Israel let a key regional ally slip away when it sparred with Turkey over an aid ship to the Gaza Strip last year.
John Mellencamp also sparred with the Gipper when he tried to use “Little Pink Houses” during the campaign.
The truth is that if Kael had felt Simon was important, she would have sparred with him.
After he died, they alternately allied and sparred with each other.
The two sparred over job creation and, most notably, Social Security.
They sparred for a minute longer, and then the giant had his chance.
They sparred at each other, and one of them was hit lightly upon the chest.
He was a fast, hard boxer and John had to extend himself to hold his own when they sparred for exercise at Blake's gymnasium.
It was to be a fight, and the two men now faced each other and sparred for an opening.
Jem Mace tort me dis trick w'en I sparred wid him in Liverpool.
"stout pole," c.1300, "rafter," from Middle Low German or Middle Dutch sparre, from Proto-Germanic *sparron (cf. Old English *spere "spear, lance," Old Norse sperra "rafter, beam"), from PIE root *sper- "spear, pole" (see spear (n.1)). Nautical use dates from 1640. Also borrowed in Old French as esparre, which may have been the direct source of the English word.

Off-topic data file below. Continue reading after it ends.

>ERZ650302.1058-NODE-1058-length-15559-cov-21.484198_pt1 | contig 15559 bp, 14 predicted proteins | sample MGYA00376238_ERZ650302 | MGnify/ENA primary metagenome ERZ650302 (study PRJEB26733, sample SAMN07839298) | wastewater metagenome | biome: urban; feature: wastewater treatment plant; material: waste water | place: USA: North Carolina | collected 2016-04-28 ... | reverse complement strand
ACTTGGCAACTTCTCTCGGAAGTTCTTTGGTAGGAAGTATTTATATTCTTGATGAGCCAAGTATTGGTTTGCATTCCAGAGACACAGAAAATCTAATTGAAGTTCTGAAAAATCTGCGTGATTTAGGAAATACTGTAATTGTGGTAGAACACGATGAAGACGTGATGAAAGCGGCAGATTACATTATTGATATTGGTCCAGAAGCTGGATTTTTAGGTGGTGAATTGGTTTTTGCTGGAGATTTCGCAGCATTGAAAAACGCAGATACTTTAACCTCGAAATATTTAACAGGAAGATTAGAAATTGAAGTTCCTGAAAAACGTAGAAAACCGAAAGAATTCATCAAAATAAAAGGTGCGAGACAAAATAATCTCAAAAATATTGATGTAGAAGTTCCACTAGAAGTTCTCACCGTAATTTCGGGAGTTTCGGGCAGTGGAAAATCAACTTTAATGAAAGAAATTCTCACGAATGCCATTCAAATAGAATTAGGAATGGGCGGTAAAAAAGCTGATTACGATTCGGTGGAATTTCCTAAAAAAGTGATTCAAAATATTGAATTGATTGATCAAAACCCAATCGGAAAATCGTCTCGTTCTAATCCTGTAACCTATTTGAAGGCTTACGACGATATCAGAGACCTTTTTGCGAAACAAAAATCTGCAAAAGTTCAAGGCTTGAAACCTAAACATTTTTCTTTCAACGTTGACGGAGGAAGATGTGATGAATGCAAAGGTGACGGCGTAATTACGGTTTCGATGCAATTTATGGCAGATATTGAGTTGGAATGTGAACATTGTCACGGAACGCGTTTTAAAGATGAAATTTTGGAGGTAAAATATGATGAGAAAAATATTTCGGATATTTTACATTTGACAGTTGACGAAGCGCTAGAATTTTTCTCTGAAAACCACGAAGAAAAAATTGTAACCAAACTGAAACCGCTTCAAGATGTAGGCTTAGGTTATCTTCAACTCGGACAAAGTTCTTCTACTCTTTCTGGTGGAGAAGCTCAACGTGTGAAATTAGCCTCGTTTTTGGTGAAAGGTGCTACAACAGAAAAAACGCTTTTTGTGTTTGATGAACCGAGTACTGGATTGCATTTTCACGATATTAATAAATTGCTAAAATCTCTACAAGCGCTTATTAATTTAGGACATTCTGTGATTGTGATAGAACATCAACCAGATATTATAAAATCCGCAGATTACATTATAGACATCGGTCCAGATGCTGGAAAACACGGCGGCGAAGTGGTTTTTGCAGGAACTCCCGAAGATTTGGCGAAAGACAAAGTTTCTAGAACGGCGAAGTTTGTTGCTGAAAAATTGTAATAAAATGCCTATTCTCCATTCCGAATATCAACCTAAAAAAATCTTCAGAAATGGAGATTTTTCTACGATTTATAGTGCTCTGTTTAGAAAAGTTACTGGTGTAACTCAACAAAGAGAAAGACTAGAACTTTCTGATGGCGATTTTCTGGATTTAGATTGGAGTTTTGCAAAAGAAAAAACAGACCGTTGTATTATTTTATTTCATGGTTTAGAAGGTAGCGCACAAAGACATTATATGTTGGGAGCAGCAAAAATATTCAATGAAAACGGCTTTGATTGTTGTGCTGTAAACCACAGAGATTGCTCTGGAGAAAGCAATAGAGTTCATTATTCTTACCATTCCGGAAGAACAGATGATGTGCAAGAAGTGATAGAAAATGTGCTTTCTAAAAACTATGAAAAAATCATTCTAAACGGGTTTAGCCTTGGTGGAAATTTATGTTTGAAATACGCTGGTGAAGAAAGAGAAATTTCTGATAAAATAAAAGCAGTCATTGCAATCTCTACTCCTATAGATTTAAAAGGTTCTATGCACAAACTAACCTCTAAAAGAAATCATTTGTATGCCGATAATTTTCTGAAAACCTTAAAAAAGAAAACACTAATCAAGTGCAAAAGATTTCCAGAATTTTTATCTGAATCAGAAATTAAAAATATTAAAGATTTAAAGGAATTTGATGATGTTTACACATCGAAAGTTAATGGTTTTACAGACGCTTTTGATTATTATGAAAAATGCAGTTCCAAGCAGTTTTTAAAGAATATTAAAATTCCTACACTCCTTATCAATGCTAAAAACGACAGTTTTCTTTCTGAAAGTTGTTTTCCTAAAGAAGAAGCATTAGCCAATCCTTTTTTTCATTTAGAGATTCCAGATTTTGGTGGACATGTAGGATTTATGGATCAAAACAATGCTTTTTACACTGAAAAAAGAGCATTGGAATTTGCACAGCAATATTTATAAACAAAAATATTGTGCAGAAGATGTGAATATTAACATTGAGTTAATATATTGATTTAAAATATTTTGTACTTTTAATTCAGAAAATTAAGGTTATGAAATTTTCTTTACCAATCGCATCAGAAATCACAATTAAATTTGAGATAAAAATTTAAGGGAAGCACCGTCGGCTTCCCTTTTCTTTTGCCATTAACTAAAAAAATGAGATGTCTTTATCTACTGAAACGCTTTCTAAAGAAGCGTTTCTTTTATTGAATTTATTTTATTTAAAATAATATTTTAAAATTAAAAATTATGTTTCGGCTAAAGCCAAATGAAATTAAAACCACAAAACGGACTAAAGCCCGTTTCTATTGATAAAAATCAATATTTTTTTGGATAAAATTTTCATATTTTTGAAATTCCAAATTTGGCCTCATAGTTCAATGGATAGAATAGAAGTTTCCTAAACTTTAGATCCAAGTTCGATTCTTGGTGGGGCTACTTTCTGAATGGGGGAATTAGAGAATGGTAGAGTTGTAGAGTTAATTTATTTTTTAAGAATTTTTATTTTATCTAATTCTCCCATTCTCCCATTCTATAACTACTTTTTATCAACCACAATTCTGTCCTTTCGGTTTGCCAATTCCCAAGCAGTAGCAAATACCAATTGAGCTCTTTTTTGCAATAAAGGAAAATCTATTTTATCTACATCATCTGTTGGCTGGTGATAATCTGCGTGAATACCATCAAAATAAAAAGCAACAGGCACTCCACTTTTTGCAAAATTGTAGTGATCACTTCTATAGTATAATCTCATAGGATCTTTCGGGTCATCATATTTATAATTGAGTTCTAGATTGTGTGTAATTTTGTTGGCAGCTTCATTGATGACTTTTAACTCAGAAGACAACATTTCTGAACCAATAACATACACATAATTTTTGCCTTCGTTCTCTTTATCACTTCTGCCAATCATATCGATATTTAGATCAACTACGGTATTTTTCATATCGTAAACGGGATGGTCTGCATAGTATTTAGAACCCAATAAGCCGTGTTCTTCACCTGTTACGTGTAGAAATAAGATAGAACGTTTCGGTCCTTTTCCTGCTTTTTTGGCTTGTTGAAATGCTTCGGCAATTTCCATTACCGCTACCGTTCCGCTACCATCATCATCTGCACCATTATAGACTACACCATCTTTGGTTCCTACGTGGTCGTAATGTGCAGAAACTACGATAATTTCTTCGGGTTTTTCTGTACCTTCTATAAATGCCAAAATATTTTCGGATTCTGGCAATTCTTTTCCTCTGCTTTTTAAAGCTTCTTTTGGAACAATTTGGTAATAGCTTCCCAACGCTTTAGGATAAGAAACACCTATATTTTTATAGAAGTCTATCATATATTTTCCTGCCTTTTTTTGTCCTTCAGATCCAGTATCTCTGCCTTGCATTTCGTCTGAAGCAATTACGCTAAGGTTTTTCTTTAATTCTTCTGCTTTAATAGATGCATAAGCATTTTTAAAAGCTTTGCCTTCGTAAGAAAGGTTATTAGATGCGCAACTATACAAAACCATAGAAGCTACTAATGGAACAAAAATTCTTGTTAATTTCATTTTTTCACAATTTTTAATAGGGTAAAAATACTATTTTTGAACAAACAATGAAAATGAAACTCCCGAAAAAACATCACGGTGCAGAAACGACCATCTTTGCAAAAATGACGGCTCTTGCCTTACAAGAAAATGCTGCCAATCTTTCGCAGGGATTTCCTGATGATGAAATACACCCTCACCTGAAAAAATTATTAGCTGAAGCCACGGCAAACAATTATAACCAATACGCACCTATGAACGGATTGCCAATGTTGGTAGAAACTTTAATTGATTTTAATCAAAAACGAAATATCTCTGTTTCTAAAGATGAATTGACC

"shiny mineral that splits easily," 1580s, from Low German Spar, from Middle Low German *spar, sper, cognate with Old English spær- in spærstan "gypsum."
"to box," c.1400, "to strike or thrust," perhaps from Middle French esparer "to kick," from Italian sparare "to fling," from Latin ex- (see ex-) + parare "make ready, prepare," hence "ward off, parry" (see pare). Used in 17c. in reference to preliminary actions in a cock fight; figurative sense of "to dispute, bandy with words" is from 1690s. Extension to humans, with meaning "to engage in or practice boxing" is attested from 1755. Related: Sparred; sparring.